What’s the Difference Between Joint and Sole Custody?
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January 12, 2022

Joint Custody Versus Sole Custody: What’s the Difference?

Child Custody and Support

Joint Custody Versus Sole Custody: What’s the Difference?

When two parents share joint custody of their children, one is usually granted physical custody. This means the children live primarily with that parent, but the two share in legal custody – raising the children and making important decisions. In other situations, the parents share physical and legal custody. Sole custody arrangements, on the other hand, mean that only one parent has both physical and legal custody of the children.

As children grow, obstacles often arise, and decisions on custody arrangements are crucial in building a strong co-parenting relationship. The following questions are some of the most common ones that parents encounter when custody issues arise. Being prepared to choose the best option for the children today is the best way to mitigate any major complications down the road.

What Does Joint Legal Custody Mean in Arizona?

If the courts determine that joint custody is best for a family, that means both parents have an obligation, legally, to work together to raise their children and make the best decisions regarding their upbringing. In these scenarios, the children will typically spend half of their time with each parent.

The state of Arizona requires parents who have joint custody to create a written parenting plan. This signed document outlines the responsibilities each parent will take on and acts as the framework of their parenting agreement.

Joint Decision-Making

The first option the courts will consider is joint decision-making. In this scenario, the parents work together to make decisions on what is in their best interests. The vital element in this scenario is that the parents must be able to function as a team. If the two are unable to maintain a courteous relationship and cannot discuss issues and come to agreements, this option is not likely to work. In many cases, the parents have already had such a breakdown of their ability to communicate effectively that they can’t reach common ground, even for their children.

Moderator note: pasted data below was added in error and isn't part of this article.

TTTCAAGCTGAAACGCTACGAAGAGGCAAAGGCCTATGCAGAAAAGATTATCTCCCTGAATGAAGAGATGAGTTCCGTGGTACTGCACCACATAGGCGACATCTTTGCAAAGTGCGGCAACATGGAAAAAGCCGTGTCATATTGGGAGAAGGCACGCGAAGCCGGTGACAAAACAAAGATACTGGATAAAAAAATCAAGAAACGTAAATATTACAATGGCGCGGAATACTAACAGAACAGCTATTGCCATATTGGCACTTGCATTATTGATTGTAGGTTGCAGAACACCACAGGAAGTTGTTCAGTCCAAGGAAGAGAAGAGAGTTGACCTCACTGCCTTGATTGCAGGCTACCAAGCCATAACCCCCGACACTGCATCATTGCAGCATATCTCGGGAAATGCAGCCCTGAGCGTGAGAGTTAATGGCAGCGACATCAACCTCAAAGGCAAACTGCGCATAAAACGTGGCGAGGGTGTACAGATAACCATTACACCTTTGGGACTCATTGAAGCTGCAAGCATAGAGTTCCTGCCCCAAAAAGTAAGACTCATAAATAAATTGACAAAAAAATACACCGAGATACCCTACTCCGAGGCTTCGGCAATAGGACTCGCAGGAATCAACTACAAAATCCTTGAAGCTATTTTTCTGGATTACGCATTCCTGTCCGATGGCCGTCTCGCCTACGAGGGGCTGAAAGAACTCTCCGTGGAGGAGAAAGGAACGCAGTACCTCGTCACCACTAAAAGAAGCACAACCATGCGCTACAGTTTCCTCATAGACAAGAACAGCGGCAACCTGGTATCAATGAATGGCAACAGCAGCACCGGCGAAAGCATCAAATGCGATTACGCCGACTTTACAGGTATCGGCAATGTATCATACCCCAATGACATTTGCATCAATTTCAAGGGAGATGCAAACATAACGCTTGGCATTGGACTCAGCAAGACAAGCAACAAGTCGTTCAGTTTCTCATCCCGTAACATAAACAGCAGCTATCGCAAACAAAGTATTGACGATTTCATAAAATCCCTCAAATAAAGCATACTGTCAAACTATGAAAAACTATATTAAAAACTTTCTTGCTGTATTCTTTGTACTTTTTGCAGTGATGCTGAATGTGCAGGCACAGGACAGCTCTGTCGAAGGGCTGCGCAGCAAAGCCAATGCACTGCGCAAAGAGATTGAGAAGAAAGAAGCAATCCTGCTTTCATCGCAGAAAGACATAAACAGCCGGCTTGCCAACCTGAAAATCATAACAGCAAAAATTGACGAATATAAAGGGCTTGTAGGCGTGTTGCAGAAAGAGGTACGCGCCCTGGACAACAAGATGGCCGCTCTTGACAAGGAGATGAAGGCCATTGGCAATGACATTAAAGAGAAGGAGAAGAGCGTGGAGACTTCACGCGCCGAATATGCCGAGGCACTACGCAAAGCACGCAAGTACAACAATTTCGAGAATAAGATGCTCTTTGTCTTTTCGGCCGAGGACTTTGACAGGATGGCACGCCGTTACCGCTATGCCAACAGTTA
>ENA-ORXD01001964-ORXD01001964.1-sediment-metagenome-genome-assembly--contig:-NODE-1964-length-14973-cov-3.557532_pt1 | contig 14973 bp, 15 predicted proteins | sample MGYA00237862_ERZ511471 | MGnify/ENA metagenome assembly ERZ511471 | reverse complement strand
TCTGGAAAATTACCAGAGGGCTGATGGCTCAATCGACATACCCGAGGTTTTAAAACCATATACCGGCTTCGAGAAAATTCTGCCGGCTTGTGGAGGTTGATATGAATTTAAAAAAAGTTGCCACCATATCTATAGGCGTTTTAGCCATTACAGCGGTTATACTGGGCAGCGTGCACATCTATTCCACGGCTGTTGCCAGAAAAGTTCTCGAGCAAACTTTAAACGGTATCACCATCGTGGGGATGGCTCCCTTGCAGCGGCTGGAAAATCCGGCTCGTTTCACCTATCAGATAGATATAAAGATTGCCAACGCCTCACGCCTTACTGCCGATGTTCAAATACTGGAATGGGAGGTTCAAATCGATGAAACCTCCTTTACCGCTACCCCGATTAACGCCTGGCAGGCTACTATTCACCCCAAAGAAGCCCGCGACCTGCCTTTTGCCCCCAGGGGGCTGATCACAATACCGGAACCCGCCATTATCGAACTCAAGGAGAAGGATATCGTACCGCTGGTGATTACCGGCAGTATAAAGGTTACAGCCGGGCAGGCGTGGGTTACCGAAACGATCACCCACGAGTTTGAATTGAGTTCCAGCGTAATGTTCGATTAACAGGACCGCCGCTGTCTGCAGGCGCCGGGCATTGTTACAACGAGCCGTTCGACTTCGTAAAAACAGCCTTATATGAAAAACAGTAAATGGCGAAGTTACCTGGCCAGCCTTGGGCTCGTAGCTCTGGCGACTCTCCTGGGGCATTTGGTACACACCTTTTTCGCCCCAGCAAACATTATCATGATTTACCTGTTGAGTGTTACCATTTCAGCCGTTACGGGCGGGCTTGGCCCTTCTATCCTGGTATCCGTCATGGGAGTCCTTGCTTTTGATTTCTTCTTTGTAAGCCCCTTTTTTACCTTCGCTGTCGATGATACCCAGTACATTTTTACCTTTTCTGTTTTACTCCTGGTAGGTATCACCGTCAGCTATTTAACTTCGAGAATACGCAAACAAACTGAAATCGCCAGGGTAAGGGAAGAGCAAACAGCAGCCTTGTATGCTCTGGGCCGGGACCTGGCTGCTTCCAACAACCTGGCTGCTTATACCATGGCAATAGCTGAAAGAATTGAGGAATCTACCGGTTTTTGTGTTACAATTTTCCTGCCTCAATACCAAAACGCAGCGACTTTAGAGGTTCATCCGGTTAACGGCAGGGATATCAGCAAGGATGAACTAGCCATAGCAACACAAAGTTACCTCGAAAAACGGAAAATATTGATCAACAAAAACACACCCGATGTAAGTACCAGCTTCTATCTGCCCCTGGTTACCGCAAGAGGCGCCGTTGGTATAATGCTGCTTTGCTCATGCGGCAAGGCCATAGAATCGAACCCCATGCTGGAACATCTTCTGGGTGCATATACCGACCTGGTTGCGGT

Sole Decision-Making

The second scenario, sole decision-making, means only one of the parents makes the decisions regarding raising the children. In such circumstances, the parent does not need to confer with the other to decide on factors that affect the children’s life and well-being. Unfortunately, this is sometimes the only option, especially if there is a history of abuse or any factors that make joint decision-making unsafe for the children.

Can a Parent Ever Modify an Existing Child Custody Agreement?

Child Custody Issues in AZ

There are various reasons a parent may want to change their child custody agreement, as family situations change with time. The following are a few scenarios in which a parent may seek modifications.

  • When parents are not in a domestic partnership and are not married but share joint custody of their children, there is always the likelihood they will begin dating someone else. Sadly, the new person in their life may not always have a positive influence on the children. Since the parent may choose to marry that person, the courts may re-examine the custody agreement if the new partner is found to be harmful in any way to the children.
  • In most cases of joint legal custody, the parents live in the same general area. If the custodial parent wants to move out of that area with the children, they must have permission from the other parent. When the custodial parent is considering a major move or the parents disagree on a similar matter, they may need to rely on the courts to settle the issue.
  • In some situations, joint custody doesn’t work out, and the children’s interests are not being met. In such cases, the family court judge may be asked to re-evaluate the situation and amend the custody ruling so that the children are guaranteed the best possible care.

Do You Have to Pay Child Support If You Have Joint Custody in Arizona?